Well, the Ames straw poll has been and gone, with Michele Bachmann winning this crucial context with 4,823 votes, from Ron Paul, with Rick Perry a write-in…

What? The Ames straw poll. Surely you’ve heard of it. Ames, Iowa, city of 60,000 people in the middle of ethanol country. Every election cycle Ames jumps the pack to hold a quirky, folksy, vote for all comers about who they’d like to see nominated for Presidential candidate. Celebration of democracy really, more a bit of carnival than anything.

Or so it was. Even as recently as 2004, Ames barely rated a mention. Now, bizarrely, the American political cycle has become so permanent that this state-fair schlockfest has become a vital part in the decision as to who will control the world’s largest economy and nuclear arsenal.

Just as Jimmy Carter’s 1976 victory in the Iowa caucus made the statewide campaign a key part of the electoral cycle, so the Rightward drift of the Republican party has put Ames at the centre. Iowa itself is a moderate state; but its Republican party is hard-right evangelical.

This election, the competition for the evangelical hard right vote was so fierce that Ames became the battleground.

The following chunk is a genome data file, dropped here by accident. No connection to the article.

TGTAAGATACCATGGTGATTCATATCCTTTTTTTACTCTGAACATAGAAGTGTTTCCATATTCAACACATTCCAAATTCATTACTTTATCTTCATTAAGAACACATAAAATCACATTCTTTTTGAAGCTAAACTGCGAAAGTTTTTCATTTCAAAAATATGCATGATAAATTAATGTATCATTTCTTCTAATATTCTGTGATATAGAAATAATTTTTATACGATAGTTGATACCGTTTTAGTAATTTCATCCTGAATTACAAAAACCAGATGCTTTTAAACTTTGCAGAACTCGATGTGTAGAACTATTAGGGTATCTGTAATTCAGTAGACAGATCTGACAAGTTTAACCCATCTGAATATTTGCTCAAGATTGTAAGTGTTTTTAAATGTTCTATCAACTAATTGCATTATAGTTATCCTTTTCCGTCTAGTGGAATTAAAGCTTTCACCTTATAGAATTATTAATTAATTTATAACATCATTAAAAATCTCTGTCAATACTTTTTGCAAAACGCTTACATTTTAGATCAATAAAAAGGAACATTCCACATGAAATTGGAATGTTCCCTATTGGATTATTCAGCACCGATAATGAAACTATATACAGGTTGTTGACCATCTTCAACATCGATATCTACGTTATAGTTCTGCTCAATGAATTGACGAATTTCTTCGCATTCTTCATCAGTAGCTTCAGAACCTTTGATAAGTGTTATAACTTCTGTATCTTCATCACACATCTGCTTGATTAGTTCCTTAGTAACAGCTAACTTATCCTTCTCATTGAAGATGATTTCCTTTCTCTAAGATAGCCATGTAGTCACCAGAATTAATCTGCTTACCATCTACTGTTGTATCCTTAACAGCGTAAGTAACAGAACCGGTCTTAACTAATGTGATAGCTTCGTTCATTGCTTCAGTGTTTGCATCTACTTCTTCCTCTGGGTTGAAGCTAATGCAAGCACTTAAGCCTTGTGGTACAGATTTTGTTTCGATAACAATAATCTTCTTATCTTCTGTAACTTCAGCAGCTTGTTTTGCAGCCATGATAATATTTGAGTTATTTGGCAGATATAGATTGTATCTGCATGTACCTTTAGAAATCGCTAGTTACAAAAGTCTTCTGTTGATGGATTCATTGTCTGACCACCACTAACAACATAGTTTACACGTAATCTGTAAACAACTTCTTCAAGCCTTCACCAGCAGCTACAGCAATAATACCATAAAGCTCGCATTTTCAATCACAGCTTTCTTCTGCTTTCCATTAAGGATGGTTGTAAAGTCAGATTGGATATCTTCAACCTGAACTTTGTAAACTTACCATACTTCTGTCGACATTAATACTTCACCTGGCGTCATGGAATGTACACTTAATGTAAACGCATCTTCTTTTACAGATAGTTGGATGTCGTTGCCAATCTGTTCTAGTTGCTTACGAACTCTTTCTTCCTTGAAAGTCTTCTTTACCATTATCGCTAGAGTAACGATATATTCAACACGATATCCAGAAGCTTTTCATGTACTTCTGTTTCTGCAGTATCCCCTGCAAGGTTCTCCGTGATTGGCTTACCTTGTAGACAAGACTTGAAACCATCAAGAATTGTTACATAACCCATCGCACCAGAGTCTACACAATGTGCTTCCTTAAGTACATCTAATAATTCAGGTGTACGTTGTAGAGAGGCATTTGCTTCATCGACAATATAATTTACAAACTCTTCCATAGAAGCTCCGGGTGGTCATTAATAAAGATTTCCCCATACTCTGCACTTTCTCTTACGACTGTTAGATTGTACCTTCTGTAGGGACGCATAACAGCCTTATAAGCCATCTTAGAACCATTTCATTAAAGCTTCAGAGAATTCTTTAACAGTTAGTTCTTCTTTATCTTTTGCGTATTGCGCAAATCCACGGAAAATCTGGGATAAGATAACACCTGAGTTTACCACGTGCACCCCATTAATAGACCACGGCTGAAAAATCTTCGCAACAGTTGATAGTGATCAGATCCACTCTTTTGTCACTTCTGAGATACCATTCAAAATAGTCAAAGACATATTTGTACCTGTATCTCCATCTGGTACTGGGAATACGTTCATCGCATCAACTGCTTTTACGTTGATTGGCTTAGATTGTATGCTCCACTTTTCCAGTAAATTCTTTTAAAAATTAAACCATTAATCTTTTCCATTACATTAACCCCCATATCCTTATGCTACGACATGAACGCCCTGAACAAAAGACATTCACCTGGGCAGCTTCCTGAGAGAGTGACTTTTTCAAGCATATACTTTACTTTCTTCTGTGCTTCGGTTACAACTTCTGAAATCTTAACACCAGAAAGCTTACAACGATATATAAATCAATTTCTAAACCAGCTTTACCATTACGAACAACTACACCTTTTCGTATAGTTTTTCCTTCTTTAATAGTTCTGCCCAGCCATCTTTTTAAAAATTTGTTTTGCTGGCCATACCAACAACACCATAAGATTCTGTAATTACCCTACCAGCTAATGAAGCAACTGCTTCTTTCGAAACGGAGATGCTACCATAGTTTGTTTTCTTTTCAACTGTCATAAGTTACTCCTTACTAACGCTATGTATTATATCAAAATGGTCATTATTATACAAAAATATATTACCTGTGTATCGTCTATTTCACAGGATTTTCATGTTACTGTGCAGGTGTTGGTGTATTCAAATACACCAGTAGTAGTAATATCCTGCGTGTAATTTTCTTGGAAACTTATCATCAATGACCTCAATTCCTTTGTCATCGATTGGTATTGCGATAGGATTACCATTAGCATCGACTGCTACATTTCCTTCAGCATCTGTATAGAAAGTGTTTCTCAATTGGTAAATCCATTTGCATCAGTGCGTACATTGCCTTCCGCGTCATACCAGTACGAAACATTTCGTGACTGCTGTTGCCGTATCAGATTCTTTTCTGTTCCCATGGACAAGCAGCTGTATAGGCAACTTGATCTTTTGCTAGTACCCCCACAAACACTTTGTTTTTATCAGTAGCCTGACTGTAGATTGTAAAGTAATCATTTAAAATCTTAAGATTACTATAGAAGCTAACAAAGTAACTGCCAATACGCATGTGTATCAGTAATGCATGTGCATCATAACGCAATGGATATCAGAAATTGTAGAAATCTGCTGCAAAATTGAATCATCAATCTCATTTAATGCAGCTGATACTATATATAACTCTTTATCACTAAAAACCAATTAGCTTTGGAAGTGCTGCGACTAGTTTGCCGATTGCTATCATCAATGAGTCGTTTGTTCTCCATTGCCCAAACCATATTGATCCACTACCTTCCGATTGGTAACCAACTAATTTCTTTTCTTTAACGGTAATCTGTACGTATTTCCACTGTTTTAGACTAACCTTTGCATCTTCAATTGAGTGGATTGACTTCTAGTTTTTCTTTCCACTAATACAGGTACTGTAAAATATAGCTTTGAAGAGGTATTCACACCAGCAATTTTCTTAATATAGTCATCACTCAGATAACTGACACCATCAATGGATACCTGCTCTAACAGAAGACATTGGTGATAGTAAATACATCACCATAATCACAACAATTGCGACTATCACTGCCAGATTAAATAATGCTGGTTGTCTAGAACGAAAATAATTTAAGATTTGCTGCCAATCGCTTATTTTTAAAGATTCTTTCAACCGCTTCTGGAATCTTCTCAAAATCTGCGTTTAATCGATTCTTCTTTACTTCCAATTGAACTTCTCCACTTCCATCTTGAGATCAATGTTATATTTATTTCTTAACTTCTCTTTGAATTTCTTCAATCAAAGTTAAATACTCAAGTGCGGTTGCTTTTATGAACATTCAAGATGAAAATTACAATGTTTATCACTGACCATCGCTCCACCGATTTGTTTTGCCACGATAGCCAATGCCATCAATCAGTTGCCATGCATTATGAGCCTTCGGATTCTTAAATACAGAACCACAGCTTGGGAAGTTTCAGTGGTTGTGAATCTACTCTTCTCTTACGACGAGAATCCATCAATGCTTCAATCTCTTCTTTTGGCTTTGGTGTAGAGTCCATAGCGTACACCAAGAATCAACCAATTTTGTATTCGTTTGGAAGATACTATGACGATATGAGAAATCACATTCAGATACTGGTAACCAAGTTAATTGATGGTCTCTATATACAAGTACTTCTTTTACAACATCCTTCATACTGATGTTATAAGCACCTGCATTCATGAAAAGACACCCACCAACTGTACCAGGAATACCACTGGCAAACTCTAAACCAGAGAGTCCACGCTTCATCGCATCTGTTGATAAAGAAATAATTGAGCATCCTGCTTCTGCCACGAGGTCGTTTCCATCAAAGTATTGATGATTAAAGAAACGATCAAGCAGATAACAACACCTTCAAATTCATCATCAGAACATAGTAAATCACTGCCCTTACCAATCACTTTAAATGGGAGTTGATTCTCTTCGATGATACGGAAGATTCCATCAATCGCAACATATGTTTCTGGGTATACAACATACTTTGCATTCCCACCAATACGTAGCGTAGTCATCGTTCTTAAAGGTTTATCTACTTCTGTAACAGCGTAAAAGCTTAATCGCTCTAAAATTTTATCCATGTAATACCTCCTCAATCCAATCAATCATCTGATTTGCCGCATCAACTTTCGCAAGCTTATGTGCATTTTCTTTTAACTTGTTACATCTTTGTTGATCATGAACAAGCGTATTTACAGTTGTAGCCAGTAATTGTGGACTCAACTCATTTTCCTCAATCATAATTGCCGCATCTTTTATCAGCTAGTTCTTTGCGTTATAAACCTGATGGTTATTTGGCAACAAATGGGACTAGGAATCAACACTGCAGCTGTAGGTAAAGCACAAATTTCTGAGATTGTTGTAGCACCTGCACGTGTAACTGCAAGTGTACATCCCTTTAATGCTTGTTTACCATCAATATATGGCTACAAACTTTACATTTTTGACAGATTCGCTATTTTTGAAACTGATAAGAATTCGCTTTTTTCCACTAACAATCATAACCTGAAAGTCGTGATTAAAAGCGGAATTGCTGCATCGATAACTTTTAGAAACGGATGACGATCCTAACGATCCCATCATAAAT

Thus the victory of crazy-lady made-eyes Michele Bachmann is not of itself that significant. She’s a Minnesota gal, so she had a lot of northern evangelical networks she could call on. No-one remotely believes that she will get the nomination, but he could win a few primaries in states like South Dakota, where there the GOP is dominated by evangelists, who nevertheless hate Southern preachers.

The real winner in Ames was Rick Perry, the Texas governor, who was studiously not running in the poll, but who picked up around 800 ballots as a write-in (ie where people write in the name of someone they want on the ballot).

Perry’s vote allowed him to pull ahead of Mitt Romney, who wasn’t campaigning in Ames, but who was on the ballot. Had Perry not had a write-iAn victory, such a result would have looked insouciantly respectable – but to be beaten by a write-in looks plain embarrassing

The Ames poll also became remarkable this time around for finishing off a candidate – Tim Pawlenty, who appears to have used his poor showing in the event to do what he was going to do anyway, and pull out of the race. Pawlenty had hoped to position himself midpoint between the centre and the Right – clearly he now believes that Romney and Rick Perry will carve up that field, and potential backers do too.

That it would most likely be a Romney-Perry race became obvious as soon as Perry’s intention to run became clear. Yet one effect of the ever earlier start to the US race is that ridiculous assumptions are made. Six months from now, such a forecast now being given as confidently as the suggestion that Hillary Clinton would face no real competition for the 08 nomination, may look foolish. Palin may still run.

It would be mad so she’ll probably do it. The next inauguration may be of President Petraeus. This will run and run, and in 2015, some state will find some mechanism to start the process even earlier…

Peter Fray

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